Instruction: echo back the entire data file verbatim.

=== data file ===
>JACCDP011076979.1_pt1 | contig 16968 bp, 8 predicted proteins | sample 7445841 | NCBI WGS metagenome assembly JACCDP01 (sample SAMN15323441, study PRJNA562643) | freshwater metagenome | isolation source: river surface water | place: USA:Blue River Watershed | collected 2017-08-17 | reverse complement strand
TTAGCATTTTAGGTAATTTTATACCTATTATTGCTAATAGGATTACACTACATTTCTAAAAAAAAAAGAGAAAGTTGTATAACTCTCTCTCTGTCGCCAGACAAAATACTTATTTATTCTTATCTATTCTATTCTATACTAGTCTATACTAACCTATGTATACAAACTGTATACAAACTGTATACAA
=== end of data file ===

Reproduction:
>JACCDP011076979.1_pt1 | contig 16968 bp, 8 predicted proteins | sample 7445841 | NCBI WGS metagenome assembly JACCDP01 (sample SAMN15323441, study PRJNA562643) | freshwater metagenome | isolation source: river surface water | place: USA:Blue River Watershed | collected 2017-08-17 | reverse complement strand
TTAGCATTTTAGGTAATTTTATACCTATTATTGCTAATAGGATTACACTACATTTCTAAAAAAAAAAGAGAAAGTTGTATAACTCTCTCTCTGTCGCCAGACAAAATACTTATTTATTCTTATCTATTCTATTCTATACTAGTCTATACTAACCTATGTATACAAACTGTATACAAACTGTATACAA